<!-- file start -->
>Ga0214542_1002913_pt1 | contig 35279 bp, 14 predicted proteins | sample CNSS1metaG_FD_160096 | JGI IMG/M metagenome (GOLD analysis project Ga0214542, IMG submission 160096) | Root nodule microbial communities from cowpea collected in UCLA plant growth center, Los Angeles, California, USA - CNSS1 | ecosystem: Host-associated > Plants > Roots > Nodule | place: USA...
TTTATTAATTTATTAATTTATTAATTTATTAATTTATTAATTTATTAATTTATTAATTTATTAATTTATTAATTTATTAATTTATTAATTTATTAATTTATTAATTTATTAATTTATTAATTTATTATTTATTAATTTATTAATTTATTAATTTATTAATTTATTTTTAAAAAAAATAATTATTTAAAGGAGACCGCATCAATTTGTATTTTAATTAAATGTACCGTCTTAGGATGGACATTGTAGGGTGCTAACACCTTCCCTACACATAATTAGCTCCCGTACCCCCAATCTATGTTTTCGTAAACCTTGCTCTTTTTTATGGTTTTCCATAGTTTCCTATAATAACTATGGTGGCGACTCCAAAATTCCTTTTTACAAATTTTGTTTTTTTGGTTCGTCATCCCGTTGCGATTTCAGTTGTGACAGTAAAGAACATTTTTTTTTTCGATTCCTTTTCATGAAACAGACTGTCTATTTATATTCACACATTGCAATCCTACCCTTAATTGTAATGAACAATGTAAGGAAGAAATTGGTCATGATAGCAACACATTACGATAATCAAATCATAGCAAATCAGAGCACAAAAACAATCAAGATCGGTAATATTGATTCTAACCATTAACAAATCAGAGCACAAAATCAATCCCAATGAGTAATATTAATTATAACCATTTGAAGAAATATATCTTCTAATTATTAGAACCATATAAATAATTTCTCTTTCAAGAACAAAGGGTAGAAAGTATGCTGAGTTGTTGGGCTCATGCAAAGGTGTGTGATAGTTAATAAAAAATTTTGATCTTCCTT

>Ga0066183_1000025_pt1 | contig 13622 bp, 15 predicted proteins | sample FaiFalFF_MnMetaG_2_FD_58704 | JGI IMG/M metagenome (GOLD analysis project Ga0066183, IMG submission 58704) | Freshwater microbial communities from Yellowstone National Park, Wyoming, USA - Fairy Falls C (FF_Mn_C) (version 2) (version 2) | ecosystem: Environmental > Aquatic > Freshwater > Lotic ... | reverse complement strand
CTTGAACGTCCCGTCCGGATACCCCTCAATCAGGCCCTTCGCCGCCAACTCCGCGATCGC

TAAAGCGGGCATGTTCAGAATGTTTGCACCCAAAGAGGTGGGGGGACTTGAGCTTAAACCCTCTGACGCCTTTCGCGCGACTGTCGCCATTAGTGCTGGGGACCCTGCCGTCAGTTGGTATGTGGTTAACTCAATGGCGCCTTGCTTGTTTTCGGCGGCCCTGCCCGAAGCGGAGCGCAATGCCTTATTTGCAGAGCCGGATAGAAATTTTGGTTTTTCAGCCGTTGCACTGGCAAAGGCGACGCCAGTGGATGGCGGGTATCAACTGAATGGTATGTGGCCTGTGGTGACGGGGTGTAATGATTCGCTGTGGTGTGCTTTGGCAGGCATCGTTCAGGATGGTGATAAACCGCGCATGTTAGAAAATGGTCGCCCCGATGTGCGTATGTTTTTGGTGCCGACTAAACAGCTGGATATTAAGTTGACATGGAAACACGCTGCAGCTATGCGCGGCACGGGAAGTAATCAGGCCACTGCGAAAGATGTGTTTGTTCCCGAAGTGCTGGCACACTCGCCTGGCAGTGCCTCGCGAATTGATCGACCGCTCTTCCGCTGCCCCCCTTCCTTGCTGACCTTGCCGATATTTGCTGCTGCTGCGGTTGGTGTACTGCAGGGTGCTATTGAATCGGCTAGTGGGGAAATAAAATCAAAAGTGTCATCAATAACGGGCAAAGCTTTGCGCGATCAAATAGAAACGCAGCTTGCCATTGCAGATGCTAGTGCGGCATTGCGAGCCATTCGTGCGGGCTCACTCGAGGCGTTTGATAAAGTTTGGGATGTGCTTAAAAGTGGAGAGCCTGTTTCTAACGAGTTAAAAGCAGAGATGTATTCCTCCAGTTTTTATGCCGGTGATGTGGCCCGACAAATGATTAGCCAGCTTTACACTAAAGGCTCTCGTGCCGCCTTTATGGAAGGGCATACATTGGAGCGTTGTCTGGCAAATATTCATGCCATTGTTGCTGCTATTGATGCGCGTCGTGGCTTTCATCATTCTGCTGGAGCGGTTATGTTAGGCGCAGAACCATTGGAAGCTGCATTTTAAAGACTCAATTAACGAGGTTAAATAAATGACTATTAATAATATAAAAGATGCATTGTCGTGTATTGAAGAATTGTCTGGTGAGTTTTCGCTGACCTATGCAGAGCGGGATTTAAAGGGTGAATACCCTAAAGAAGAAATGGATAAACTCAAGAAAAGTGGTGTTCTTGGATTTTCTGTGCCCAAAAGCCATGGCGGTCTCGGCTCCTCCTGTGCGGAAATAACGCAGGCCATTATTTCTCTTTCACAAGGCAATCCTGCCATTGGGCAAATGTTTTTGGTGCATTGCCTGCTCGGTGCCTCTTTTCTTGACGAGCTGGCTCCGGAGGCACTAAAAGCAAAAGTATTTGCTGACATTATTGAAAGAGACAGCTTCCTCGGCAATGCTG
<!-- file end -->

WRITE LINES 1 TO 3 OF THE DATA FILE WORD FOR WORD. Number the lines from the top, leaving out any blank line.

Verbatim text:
>Ga0214542_1002913_pt1 | contig 35279 bp, 14 predicted proteins | sample CNSS1metaG_FD_160096 | JGI IMG/M metagenome (GOLD analysis project Ga0214542, IMG submission 160096) | Root nodule microbial communities from cowpea collected in UCLA plant growth center, Los Angeles, California, USA - CNSS1 | ecosystem: Host-associated > Plants > Roots > Nodule | place: USA...
TTTATTAATTTATTAATTTATTAATTTATTAATTTATTAATTTATTAATTTATTAATTTATTAATTTATTAATTTATTAATTTATTAATTTATTAATTTATTAATTTATTAATTTATTAATTTATTATTTATTAATTTATTAATTTATTAATTTATTAATTTATTTTTAAAAAAAATAATTATTTAAAGGAGACCGCATCAATTTGTATTTTAATTAAATGTACCGTCTTAGGATGGACATTGTAGGGTGCTAACACCTTCCCTACACATAATTAGCTCCCGTACCCCCAATCTATGTTTTCGTAAACCTTGCTCTTTTTTATGGTTTTCCATAGTTTCCTATAATAACTATGGTGGCGACTCCAAAATTCCTTTTTACAAATTTTGTTTTTTTGGTTCGTCATCCCGTTGCGATTTCAGTTGTGACAGTAAAGAACATTTTTTTTTTCGATTCCTTTTCATGAAACAGACTGTCTATTTATATTCACACATTGCAATCCTACCCTTAATTGTAATGAACAATGTAAGGAAGAAATTGGTCATGATAGCAACACATTACGATAATCAAATCATAGCAAATCAGAGCACAAAAACAATCAAGATCGGTAATATTGATTCTAACCATTAACAAATCAGAGCACAAAATCAATCCCAATGAGTAATATTAATTATAACCATTTGAAGAAATATATCTTCTAATTATTAGAACCATATAAATAATTTCTCTTTCAAGAACAAAGGGTAGAAAGTATGCTGAGTTGTTGGGCTCATGCAAAGGTGTGTGATAGTTAATAAAAAATTTTGATCTTCCTT

>Ga0066183_1000025_pt1 | contig 13622 bp, 15 predicted proteins | sample FaiFalFF_MnMetaG_2_FD_58704 | JGI IMG/M metagenome (GOLD analysis project Ga0066183, IMG submission 58704) | Freshwater microbial communities from Yellowstone National Park, Wyoming, USA - Fairy Falls C (FF_Mn_C) (version 2) (version 2) | ecosystem: Environmental > Aquatic > Freshwater > Lotic ... | reverse complement strand